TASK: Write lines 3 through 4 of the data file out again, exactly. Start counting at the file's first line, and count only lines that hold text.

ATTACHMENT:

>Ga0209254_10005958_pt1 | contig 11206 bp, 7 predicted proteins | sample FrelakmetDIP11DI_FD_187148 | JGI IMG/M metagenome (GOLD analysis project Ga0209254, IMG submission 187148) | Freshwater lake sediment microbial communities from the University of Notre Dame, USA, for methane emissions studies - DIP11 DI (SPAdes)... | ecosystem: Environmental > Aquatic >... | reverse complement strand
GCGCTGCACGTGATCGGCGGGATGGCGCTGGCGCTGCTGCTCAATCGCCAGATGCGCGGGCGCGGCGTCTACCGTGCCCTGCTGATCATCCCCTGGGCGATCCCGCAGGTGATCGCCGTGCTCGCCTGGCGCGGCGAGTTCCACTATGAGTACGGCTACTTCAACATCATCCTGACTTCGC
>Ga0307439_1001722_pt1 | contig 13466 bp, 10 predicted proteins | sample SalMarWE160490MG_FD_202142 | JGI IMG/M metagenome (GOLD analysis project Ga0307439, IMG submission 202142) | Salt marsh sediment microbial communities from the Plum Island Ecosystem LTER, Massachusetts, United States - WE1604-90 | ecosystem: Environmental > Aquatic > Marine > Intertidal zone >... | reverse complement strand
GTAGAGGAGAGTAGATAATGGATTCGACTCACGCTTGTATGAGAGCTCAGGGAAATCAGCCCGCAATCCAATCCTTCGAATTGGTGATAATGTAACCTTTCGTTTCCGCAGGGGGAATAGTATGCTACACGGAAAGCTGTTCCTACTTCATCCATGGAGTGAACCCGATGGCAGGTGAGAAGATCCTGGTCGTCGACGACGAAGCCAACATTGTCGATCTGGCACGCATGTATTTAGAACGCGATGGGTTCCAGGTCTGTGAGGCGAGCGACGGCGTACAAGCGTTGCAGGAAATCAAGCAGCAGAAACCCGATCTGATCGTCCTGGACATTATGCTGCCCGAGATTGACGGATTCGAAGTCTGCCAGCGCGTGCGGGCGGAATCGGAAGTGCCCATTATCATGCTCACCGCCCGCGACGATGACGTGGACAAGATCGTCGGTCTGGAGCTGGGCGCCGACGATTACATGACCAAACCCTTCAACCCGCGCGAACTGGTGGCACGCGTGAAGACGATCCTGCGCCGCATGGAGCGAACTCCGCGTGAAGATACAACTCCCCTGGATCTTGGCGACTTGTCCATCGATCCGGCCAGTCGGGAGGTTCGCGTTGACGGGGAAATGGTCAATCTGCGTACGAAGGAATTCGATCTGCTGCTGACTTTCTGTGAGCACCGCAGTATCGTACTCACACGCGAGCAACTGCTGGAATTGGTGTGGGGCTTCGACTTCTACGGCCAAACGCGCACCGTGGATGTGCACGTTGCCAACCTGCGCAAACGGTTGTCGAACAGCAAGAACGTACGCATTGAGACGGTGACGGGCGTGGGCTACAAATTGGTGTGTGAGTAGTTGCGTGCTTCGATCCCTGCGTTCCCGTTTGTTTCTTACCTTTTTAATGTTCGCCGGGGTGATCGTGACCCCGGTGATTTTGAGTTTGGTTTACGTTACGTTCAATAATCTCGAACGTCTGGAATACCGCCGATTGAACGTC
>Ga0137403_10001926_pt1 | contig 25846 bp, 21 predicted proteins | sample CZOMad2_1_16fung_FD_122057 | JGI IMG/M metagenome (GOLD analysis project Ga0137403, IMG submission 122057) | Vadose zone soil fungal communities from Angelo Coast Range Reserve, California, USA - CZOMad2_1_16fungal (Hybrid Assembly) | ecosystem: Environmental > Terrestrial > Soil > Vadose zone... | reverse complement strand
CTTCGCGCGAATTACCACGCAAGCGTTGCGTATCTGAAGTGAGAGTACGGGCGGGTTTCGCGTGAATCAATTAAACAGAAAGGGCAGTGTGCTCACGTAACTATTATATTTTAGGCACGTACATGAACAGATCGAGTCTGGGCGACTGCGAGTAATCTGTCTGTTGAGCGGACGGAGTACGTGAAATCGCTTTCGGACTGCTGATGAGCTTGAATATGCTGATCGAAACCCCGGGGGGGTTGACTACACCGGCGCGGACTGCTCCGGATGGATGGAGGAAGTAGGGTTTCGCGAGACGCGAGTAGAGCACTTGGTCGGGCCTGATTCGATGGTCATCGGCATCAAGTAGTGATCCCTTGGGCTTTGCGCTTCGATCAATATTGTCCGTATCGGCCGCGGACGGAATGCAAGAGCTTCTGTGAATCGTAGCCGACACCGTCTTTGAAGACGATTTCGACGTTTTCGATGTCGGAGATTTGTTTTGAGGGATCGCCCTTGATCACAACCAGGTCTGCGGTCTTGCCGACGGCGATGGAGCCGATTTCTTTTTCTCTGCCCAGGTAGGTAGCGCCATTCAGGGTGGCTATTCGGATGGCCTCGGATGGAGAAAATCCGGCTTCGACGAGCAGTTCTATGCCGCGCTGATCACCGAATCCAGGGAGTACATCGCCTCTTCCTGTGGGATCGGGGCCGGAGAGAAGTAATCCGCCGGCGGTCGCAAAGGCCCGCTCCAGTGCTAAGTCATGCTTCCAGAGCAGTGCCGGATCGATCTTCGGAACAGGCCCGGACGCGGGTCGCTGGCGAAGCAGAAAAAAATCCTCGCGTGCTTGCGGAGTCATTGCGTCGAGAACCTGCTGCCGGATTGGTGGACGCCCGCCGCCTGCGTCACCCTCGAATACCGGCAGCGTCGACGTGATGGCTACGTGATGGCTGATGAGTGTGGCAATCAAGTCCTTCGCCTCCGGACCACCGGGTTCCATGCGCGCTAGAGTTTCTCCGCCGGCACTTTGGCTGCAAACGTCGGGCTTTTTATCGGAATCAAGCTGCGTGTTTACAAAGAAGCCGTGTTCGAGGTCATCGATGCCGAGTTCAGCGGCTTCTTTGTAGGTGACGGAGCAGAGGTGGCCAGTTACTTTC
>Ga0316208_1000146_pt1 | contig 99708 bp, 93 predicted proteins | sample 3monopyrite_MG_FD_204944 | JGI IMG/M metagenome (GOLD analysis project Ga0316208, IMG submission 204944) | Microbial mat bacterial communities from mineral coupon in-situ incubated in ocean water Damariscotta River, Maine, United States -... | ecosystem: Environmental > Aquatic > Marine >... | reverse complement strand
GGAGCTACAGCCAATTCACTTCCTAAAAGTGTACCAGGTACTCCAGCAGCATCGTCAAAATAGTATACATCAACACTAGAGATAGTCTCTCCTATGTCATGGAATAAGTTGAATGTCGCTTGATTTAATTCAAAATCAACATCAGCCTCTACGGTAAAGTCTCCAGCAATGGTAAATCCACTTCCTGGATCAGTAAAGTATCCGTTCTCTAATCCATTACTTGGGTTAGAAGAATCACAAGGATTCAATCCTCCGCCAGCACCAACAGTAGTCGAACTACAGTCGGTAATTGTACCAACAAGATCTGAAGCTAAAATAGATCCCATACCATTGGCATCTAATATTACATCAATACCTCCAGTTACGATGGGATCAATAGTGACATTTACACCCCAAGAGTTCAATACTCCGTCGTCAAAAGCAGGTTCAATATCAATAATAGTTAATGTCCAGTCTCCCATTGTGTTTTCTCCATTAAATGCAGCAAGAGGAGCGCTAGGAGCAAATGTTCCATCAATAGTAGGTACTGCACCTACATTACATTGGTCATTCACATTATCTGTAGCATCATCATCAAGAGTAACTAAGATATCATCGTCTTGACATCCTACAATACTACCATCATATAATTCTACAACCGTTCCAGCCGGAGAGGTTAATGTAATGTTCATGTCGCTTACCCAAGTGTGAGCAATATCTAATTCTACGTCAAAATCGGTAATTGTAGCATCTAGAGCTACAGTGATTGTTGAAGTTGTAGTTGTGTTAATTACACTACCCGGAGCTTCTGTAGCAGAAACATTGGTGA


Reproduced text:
>Ga0307439_1001722_pt1 | contig 13466 bp, 10 predicted proteins | sample SalMarWE160490MG_FD_202142 | JGI IMG/M metagenome (GOLD analysis project Ga0307439, IMG submission 202142) | Salt marsh sediment microbial communities from the Plum Island Ecosystem LTER, Massachusetts, United States - WE1604-90 | ecosystem: Environmental > Aquatic > Marine > Intertidal zone >... | reverse complement strand
GTAGAGGAGAGTAGATAATGGATTCGACTCACGCTTGTATGAGAGCTCAGGGAAATCAGCCCGCAATCCAATCCTTCGAATTGGTGATAATGTAACCTTTCGTTTCCGCAGGGGGAATAGTATGCTACACGGAAAGCTGTTCCTACTTCATCCATGGAGTGAACCCGATGGCAGGTGAGAAGATCCTGGTCGTCGACGACGAAGCCAACATTGTCGATCTGGCACGCATGTATTTAGAACGCGATGGGTTCCAGGTCTGTGAGGCGAGCGACGGCGTACAAGCGTTGCAGGAAATCAAGCAGCAGAAACCCGATCTGATCGTCCTGGACATTATGCTGCCCGAGATTGACGGATTCGAAGTCTGCCAGCGCGTGCGGGCGGAATCGGAAGTGCCCATTATCATGCTCACCGCCCGCGACGATGACGTGGACAAGATCGTCGGTCTGGAGCTGGGCGCCGACGATTACATGACCAAACCCTTCAACCCGCGCGAACTGGTGGCACGCGTGAAGACGATCCTGCGCCGCATGGAGCGAACTCCGCGTGAAGATACAACTCCCCTGGATCTTGGCGACTTGTCCATCGATCCGGCCAGTCGGGAGGTTCGCGTTGACGGGGAAATGGTCAATCTGCGTACGAAGGAATTCGATCTGCTGCTGACTTTCTGTGAGCACCGCAGTATCGTACTCACACGCGAGCAACTGCTGGAATTGGTGTGGGGCTTCGACTTCTACGGCCAAACGCGCACCGTGGATGTGCACGTTGCCAACCTGCGCAAACGGTTGTCGAACAGCAAGAACGTACGCATTGAGACGGTGACGGGCGTGGGCTACAAATTGGTGTGTGAGTAGTTGCGTGCTTCGATCCCTGCGTTCCCGTTTGTTTCTTACCTTTTTAATGTTCGCCGGGGTGATCGTGACCCCGGTGATTTTGAGTTTGGTTTACGTTACGTTCAATAATCTCGAACGTCTGGAATACCGCCGATTGAACGTC